The Student News Site of Tarrant County College

The Collegian

The Student News Site of Tarrant County College

The Collegian

The Student News Site of Tarrant County College

The Collegian

Difficult children need empathy, according to mental health experts

By Z. Poe Doyle/reporter

Unruly, severely disturbed children were the focus of Love and Logic: Techniques for the Professional Sept. 6 on NE Campus.Educators and mental health professionals were given tools for dealing with children who some find hard to control. Using videos, group discussions and a step-by-step process, attendees learned that using empathy is one possible alternative to more traditional methods.

Cynthia Savage, NE assistant professor and mental health coordinator, led the diverse group ranging from first-semester students to practicing professionals through an introduction to the Love and Logic system.

After a video of system co-founder Charles Fay, Savage told the group how to use empathy to defuse an out-of-control youth.

Attendees were then asked to split into groups of three to discuss responses children give when being disrespectful.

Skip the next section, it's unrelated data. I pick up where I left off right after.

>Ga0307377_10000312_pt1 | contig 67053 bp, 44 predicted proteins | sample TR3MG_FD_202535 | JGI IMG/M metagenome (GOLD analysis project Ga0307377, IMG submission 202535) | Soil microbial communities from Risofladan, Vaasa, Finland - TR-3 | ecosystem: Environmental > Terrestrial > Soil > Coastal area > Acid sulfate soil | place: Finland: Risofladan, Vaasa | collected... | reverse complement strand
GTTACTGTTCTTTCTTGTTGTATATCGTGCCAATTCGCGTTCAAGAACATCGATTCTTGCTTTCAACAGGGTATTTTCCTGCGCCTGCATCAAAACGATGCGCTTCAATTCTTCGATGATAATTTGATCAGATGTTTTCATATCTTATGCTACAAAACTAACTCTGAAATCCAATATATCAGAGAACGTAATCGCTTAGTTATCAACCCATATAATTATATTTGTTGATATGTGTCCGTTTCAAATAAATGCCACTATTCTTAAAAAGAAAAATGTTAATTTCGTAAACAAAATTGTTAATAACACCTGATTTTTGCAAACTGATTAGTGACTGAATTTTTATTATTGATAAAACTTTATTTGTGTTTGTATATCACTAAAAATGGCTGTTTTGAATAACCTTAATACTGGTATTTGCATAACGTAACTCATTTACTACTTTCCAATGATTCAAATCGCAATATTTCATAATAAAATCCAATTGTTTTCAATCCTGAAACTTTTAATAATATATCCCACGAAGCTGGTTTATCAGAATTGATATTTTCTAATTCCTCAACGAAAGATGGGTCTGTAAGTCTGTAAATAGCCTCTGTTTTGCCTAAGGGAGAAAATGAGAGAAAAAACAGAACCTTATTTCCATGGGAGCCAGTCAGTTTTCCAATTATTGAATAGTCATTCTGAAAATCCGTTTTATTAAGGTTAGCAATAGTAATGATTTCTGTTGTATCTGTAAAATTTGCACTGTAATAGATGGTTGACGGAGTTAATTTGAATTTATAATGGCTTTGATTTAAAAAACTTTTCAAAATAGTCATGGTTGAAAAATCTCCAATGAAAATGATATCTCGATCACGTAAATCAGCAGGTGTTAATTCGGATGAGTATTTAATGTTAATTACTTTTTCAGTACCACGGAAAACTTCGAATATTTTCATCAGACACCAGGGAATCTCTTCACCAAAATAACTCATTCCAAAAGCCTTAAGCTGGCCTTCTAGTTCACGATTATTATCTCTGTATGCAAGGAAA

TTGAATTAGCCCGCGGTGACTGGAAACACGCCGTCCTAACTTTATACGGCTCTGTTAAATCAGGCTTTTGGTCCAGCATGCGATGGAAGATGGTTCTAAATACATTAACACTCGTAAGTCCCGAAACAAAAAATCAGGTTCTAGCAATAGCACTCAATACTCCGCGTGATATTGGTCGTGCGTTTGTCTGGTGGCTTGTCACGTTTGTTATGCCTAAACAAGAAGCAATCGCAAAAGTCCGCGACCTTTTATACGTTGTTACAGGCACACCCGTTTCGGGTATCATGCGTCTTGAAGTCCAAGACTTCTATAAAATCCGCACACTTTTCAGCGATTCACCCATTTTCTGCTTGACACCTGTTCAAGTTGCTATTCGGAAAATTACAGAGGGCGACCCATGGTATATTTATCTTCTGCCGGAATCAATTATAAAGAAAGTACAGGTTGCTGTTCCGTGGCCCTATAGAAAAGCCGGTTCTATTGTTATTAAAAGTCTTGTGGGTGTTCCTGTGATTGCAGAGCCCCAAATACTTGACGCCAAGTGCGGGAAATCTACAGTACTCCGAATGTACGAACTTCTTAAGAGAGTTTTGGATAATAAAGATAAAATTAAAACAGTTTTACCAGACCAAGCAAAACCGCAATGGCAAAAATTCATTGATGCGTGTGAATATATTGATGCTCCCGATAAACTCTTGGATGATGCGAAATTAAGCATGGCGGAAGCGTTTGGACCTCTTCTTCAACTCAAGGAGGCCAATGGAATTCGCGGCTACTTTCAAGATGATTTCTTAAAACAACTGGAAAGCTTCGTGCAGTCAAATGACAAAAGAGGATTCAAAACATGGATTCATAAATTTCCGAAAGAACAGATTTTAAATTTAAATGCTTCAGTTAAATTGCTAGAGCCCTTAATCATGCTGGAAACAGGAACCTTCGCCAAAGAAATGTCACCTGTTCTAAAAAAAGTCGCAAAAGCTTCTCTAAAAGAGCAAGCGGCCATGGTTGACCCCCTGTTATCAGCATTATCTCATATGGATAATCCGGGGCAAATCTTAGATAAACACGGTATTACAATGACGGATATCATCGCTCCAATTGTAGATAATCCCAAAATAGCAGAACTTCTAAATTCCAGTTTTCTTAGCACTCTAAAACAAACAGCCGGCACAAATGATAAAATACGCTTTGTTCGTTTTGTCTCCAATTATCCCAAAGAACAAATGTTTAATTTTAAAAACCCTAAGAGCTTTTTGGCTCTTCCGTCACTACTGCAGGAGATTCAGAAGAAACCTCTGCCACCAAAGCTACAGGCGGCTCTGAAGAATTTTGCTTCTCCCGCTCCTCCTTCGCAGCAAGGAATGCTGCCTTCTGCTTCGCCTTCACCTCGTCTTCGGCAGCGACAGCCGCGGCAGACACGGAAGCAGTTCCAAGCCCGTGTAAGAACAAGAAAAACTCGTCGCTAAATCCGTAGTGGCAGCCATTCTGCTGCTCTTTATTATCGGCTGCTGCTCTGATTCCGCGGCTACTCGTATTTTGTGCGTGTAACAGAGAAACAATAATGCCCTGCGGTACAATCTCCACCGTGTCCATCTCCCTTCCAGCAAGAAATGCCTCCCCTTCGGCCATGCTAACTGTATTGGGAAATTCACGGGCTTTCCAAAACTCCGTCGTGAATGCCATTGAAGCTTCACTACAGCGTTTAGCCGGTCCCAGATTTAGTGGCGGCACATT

“Awww, but you never listen to me,” “You don’t understand me” and “You don’t ever let me do anything” were some of the contributions.

Instead of the usual reactions to these, Savage said using empathy can work wonders. She said remaining calm is potentially the best response one can give the arguing child.

“When the child is arguing, simply say, ‘I love you too much to argue.’ And if they continue, keep repeating, ‘I love you too much to argue with you’ or something like ‘As soon as you’re calm, I can talk to you,’” she said.

Participants then discussed other common complaints and arguments used by children and teens along with empathic responses parents and educators can use when wishing to retain their authority and defuse the tension.

Deeper into the presentation, the psychology of a complaining child was brought up, which explained how the argument is usually meant to coerce the adult into a particular action, usually a “want” of the youth.

To combat this, adults must realize that their limits should not be redefined to accommodate the desires of the arguing child. Instead, adults need to respond with empathic statements such as “That’s a good argument, but your last one was better” or “I argue at 6 a.m. on Saturdays.”

Students interested in careers in mental health or counseling can call Savage at 817-515-6614.

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